The Five Most Common Reasons For An Immediate Care Visit
There are too many reasons to list for why someone might need immediate care. However, there are a handful of reasons that are especially common. It is necessary to understand these medical conditions not only so they can be identified, but also so that appropriate actions can be taken.
Strains and Sprains
One of the most common reasons you might visit immediate care is that you have suffered a strain or sprain. If you receive immediate treatment for this condition, you will recover more quickly. Before arriving at immediate care, you should treat the injury with ice, compression, rest and elevation.
Chest pain is another one of the most common reasons for an emergency room visit because many associate chest pain with the onset of a heart attack. However, chest pain can be the result of a less serious medical situation as well, such as the muscles and tendons between the ribs becoming strained. You will need to go to the hospital if you experience a crushing sensation on the chest, experiences nausea and shortness of breath or have pain that radiates to the jaw, left arm and shoulder blades.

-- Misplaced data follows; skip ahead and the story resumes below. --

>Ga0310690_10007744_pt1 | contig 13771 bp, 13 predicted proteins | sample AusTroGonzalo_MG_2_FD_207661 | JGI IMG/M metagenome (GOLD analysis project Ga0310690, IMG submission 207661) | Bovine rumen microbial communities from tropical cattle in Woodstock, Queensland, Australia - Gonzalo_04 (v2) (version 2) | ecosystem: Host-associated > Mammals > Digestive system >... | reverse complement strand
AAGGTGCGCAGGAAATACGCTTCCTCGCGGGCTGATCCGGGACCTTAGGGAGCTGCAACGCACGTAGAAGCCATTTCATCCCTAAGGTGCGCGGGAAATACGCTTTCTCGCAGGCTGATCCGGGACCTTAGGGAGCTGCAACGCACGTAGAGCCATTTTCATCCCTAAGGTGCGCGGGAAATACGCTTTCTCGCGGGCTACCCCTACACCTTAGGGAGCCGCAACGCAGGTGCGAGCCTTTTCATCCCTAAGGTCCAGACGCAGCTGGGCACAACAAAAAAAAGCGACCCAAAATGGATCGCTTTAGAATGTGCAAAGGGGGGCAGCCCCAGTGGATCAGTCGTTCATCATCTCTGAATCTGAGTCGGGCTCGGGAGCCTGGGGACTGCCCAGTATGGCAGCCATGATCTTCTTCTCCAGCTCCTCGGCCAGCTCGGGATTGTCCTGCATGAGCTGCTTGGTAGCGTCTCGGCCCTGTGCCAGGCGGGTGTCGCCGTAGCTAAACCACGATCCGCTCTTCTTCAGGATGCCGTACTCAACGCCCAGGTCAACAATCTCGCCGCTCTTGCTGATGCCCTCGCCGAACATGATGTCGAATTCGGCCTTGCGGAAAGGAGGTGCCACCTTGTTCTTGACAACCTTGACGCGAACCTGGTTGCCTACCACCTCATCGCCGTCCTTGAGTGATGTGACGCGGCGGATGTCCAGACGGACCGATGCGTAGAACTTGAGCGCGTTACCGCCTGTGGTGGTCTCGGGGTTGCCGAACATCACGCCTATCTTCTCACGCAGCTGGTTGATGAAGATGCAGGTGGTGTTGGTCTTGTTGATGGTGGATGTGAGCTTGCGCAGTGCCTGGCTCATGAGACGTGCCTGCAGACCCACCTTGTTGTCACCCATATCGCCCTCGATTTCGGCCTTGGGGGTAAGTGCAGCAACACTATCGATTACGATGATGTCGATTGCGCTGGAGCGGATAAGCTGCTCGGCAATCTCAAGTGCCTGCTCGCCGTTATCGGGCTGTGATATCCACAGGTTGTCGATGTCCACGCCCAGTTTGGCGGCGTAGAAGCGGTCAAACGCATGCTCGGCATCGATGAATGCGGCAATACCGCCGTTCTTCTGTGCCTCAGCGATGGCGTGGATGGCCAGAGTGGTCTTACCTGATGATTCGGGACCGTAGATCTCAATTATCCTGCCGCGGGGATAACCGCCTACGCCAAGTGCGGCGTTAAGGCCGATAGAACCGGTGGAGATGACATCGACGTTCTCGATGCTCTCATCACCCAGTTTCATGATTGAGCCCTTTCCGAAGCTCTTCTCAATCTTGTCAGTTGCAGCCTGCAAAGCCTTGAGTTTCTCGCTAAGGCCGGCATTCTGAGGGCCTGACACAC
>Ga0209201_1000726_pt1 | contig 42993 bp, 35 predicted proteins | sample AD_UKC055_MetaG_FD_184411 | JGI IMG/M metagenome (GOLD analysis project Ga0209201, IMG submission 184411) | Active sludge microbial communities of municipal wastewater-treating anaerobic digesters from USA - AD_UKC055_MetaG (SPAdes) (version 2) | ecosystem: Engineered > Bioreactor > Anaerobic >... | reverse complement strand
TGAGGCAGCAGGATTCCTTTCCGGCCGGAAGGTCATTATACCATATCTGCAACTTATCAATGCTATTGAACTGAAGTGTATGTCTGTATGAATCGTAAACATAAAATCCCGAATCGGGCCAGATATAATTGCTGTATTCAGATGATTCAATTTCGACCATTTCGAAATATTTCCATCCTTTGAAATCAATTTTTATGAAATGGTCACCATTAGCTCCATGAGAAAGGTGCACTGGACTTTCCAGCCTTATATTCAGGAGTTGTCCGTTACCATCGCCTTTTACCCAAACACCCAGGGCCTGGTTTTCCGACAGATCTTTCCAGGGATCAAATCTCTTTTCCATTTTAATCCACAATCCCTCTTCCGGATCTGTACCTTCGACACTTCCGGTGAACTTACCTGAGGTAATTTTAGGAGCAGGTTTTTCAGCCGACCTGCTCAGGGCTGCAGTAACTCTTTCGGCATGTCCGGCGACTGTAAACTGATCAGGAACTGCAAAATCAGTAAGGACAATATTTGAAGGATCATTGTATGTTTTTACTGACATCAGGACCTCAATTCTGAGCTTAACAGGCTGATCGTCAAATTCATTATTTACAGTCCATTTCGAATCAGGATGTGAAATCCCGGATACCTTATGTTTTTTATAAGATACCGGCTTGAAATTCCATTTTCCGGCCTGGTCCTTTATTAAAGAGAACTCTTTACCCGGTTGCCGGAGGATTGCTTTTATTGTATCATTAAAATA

Abdominal pain is a very common reason for individuals seeking immediate care because abdominal pain can sometimes be overwhelmingly painful. The first step will be to determine whether the abdominal pain is the result of a specific event or whether it is the result of an underlying health condition. For example, poisoning can cause a sudden onset of abdominal pain. Because you might have ingested something that is causing the abdominal pain, you will need to write down anything that you have consumed recently so that this can be investigated further.
You will be rushed to the hospital if you experience dizziness or fainting. There are many serious medical conditions that can cause dizziness and fainting, including diabetes, a heart attack and low blood sugar. Since your life might be in danger, you will need immediate care. While contacting immediate care, make sure to sit down. Ideally, you should ask someone else to contact a hospital while you wait.
If someone is bleeding, the bleeding will usually stop thanks to the body's ability to form blood clots. However, if the bleeding won't stop, you might be rushed to the hospital for treatment since excessive bleeding can often be fatal. To reduce bleeding, apply pressure to the wound and try to elevate the wound above the heart.